Articles by Christina Larson
Christina Larson is a contributing editor at Foreign Policy magazine and a Schwartz fellow at the New America Foundation. Her reporting has brought her throughout China, as well Southeast Asia, and her writing has appeared in The New York Times, International Herald Tribune, The New Republic, The Washington Monthly, and Yale Environment 360 among other publications.
If you can forgive his Very Buzzy Phrases and tendency to quote himself, the Mustache's cover story for Foreign Policy is worth a read. He explains why, as the price of oil goes up, movements to promote free speech, free press, and democratic elections flounder in oil-producing countries.
When rulers know they can pump money out of the ground, there's less incentive to promote other forms of economic growth and private enterprise. And when much of the world comes begging at their doorsteps ("more oil, please"), leaders in countries such as Russia, Iran, and Nigeria feel their hands stregthened to ignore international bugaboos such as human rights. Even if the U.S. and Europe were to try to play tough cop (given history, there's ample reason to be cynical), their efforts may well be undercut by China and Russia, who openly pick fewer bones about where they do business. In short, high oil prices = less freedom.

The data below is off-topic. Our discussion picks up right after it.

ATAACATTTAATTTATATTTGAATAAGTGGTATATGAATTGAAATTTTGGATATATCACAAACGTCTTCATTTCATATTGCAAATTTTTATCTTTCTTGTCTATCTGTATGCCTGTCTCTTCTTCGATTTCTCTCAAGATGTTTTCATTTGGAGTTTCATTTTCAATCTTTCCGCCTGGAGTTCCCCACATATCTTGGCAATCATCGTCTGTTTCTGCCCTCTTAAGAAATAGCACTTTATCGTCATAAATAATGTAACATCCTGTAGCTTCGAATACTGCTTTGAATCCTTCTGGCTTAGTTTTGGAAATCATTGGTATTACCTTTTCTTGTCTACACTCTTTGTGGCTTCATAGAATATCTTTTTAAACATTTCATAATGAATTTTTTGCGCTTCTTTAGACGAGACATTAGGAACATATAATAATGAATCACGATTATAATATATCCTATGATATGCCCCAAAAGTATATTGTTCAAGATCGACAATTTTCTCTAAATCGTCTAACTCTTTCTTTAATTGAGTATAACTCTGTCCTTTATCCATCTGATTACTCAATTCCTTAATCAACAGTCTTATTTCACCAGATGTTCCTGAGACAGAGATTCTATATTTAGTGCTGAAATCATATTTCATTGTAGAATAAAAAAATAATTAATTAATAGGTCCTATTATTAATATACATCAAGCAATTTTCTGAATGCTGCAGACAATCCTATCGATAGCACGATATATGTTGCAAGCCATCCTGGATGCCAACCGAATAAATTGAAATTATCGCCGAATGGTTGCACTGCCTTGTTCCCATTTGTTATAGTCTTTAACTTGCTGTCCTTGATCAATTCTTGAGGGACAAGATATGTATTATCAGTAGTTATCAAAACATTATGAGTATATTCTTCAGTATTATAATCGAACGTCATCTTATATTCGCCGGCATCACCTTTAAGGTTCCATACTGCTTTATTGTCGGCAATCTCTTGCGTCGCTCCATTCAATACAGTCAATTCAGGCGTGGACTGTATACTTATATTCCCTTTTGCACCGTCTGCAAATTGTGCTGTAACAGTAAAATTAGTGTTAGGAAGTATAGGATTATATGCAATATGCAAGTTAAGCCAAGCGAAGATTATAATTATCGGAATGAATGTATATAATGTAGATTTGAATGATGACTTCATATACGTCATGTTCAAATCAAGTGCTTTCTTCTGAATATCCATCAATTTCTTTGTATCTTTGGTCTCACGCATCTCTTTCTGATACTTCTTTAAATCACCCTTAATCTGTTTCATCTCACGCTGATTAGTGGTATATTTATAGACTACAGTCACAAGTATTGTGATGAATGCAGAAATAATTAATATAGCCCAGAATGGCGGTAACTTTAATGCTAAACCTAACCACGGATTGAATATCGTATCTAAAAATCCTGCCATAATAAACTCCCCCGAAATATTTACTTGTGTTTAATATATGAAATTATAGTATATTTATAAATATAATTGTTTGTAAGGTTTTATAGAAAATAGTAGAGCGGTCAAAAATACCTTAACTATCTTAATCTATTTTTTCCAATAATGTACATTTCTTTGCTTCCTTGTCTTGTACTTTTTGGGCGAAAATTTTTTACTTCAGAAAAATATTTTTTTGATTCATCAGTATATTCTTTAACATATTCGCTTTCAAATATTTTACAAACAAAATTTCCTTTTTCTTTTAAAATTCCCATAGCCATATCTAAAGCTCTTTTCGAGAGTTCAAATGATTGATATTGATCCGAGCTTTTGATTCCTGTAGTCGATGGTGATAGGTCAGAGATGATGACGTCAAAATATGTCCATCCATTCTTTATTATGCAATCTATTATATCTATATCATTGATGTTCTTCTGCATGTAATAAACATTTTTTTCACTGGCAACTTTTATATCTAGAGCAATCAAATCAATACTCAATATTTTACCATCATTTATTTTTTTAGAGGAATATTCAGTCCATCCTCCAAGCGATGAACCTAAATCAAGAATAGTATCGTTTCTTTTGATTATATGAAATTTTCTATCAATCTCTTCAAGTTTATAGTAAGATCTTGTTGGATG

So if the White House really wants to get serious about promoting freedom and democracy in the Middle East ...
When Gale Norton announced she was stepping down as Interior Secretary, greens cheered ... until the president nominated Idaho Governor Dirk Kempthorne as her replacement.
Yet, at least one hopeful sign came out of last week's nomination hearings. On Thursday, Kempthorne was grilled by both Democrat and Republican senators on whether he would support George Bush's proposal to sell off select public lands (to offset the federal deficit, the official reasoning went).
But Kempthorne seemed to think it was a bad idea to hit the pawn shops with deeds to Forest Service and BLM lands. Or, more precisely, he said, "On the sale of public land for deficit reduction for operating expenses, I do not favor that." (Yes, he reserved the right to support public-land sales for other reasons.)